Finally, the thread of ECOWAS took us back to WTOIL 6 September, where we read how in 1993, "the ECOWAS Treaty was revised…to expand the political mandate of its members and authorised the formation of a number of new bodies such as a regional parliament." The article, entitled "Regionalism to Globalism; SADC & ECOWAS Compared", did just that - compare the two blocs, and provide some historical insight into where they came from and where they're going in terms of managing globalisation with their current mechanisms. This was actually the thread running throughout the article.

However, perhaps the most significant thing to come out of the article was the proposal for SADC to soon have "four directorates that appear similar to ECOWAS's four specialised commissions (trade, industry, transport and social affairs) and a tribunal, which will be similar to ECOWAS's community Court of Justice." (WTOIL 6 Sept.) Rudimentary though the latter may be for now, it bears reminding that regionalism as practised by the EU has considerably emboldened many emerging economies (see SOD Report 1.4). Small wonder, therefore, that Africa is re-considering its regional organisations. The author is unsure whether "regionalism provides an adequate or appropriate response to globalisation."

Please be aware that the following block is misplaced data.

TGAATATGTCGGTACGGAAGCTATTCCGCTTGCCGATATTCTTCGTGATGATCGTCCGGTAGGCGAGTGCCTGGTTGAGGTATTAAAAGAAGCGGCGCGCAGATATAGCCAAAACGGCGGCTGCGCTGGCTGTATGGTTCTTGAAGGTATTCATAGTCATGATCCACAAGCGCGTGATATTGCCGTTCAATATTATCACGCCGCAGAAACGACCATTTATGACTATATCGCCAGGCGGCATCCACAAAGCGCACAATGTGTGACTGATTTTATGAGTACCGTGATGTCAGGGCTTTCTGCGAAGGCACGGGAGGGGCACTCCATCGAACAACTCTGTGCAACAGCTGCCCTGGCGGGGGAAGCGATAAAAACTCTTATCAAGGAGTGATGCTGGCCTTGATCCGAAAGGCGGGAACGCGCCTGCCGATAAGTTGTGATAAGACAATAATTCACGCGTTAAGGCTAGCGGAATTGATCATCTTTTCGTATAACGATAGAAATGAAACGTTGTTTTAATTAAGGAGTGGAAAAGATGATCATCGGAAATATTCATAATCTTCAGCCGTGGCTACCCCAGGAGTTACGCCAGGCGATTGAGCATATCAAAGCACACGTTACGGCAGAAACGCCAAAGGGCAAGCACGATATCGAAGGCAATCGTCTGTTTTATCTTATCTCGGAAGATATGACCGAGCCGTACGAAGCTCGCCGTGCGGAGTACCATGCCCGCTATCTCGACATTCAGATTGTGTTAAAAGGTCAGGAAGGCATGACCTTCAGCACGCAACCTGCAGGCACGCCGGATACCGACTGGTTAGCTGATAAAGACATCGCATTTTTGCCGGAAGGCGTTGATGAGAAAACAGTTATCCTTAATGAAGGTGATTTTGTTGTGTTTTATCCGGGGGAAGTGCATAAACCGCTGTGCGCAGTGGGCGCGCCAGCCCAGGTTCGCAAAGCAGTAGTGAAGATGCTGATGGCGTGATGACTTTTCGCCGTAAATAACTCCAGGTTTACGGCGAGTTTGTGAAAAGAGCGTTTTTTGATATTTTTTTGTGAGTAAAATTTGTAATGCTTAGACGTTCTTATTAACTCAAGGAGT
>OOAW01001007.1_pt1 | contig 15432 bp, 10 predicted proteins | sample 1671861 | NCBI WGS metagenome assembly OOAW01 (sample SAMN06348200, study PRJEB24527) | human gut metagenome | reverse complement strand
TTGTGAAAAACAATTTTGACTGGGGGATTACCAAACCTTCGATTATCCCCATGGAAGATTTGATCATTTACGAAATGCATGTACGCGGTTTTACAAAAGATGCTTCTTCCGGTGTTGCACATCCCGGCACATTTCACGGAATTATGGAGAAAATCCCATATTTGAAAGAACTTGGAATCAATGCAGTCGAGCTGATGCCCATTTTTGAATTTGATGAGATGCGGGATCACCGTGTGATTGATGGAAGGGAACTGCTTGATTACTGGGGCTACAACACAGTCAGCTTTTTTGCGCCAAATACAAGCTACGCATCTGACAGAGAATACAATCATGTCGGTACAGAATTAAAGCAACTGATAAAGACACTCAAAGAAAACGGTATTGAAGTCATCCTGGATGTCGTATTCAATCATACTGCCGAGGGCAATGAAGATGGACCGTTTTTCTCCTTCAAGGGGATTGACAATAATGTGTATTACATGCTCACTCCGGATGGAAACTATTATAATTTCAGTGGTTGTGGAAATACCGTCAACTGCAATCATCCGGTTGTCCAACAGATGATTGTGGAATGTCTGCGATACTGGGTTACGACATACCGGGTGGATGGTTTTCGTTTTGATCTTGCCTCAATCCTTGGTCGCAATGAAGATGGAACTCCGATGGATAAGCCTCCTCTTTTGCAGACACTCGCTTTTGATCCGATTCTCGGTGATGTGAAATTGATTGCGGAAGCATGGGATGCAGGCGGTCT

This senior lecturer, Anthoni van Nieuwkerk, based at the University of Witwaterstrand in Johannesburg, believes that regionalism at least "advises against economic communities pursuing military adventures, and asks for a focus on the promotion of human rather than state security…" To this, the human agenda must be included, he adds. If SADC and ECOWAS are to move forward in the spirit of regionalism, then, they must both " 'bring in' the non-state sector." Nieuwkerk believes that these would include civil society interests, NGOs, organised labour and, yes, you guessed it - "business concerns."

© E.K.Bensah, 2002